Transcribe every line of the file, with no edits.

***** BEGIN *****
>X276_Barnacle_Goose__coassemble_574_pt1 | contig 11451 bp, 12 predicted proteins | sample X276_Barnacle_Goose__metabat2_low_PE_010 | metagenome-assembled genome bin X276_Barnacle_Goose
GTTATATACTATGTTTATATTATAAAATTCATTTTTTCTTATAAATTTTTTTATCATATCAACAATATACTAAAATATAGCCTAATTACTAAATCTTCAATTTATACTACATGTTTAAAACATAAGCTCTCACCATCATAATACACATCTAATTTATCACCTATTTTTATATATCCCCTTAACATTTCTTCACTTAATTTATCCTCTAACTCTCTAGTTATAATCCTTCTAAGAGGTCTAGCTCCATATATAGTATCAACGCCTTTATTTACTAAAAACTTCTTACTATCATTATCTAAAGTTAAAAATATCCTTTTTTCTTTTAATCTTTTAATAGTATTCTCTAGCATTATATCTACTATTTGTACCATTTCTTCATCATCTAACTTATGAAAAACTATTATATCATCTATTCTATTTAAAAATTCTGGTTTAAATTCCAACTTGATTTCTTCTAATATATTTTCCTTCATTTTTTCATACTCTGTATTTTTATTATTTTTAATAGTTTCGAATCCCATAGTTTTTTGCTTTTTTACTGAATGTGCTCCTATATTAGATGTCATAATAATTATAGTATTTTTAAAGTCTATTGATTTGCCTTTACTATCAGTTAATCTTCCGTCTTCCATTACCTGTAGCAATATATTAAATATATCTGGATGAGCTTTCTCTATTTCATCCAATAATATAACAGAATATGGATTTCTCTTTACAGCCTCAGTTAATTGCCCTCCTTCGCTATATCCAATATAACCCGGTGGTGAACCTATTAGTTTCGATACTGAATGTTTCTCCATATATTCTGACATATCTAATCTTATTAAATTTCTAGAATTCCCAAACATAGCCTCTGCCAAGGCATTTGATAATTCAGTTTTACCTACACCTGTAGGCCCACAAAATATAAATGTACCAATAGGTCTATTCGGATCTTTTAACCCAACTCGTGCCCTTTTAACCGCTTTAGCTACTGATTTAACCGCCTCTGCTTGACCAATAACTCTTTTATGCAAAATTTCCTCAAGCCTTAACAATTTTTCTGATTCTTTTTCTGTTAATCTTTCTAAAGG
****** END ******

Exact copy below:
>X276_Barnacle_Goose__coassemble_574_pt1 | contig 11451 bp, 12 predicted proteins | sample X276_Barnacle_Goose__metabat2_low_PE_010 | metagenome-assembled genome bin X276_Barnacle_Goose
GTTATATACTATGTTTATATTATAAAATTCATTTTTTCTTATAAATTTTTTTATCATATCAACAATATACTAAAATATAGCCTAATTACTAAATCTTCAATTTATACTACATGTTTAAAACATAAGCTCTCACCATCATAATACACATCTAATTTATCACCTATTTTTATATATCCCCTTAACATTTCTTCACTTAATTTATCCTCTAACTCTCTAGTTATAATCCTTCTAAGAGGTCTAGCTCCATATATAGTATCAACGCCTTTATTTACTAAAAACTTCTTACTATCATTATCTAAAGTTAAAAATATCCTTTTTTCTTTTAATCTTTTAATAGTATTCTCTAGCATTATATCTACTATTTGTACCATTTCTTCATCATCTAACTTATGAAAAACTATTATATCATCTATTCTATTTAAAAATTCTGGTTTAAATTCCAACTTGATTTCTTCTAATATATTTTCCTTCATTTTTTCATACTCTGTATTTTTATTATTTTTAATAGTTTCGAATCCCATAGTTTTTTGCTTTTTTACTGAATGTGCTCCTATATTAGATGTCATAATAATTATAGTATTTTTAAAGTCTATTGATTTGCCTTTACTATCAGTTAATCTTCCGTCTTCCATTACCTGTAGCAATATATTAAATATATCTGGATGAGCTTTCTCTATTTCATCCAATAATATAACAGAATATGGATTTCTCTTTACAGCCTCAGTTAATTGCCCTCCTTCGCTATATCCAATATAACCCGGTGGTGAACCTATTAGTTTCGATACTGAATGTTTCTCCATATATTCTGACATATCTAATCTTATTAAATTTCTAGAATTCCCAAACATAGCCTCTGCCAAGGCATTTGATAATTCAGTTTTACCTACACCTGTAGGCCCACAAAATATAAATGTACCAATAGGTCTATTCGGATCTTTTAACCCAACTCGTGCCCTTTTAACCGCTTTAGCTACTGATTTAACCGCCTCTGCTTGACCAATAACTCTTTTATGCAAAATTTCCTCAAGCCTTAACAATTTTTCTGATTCTTTTTCTGTTAATCTTTCTAAAGG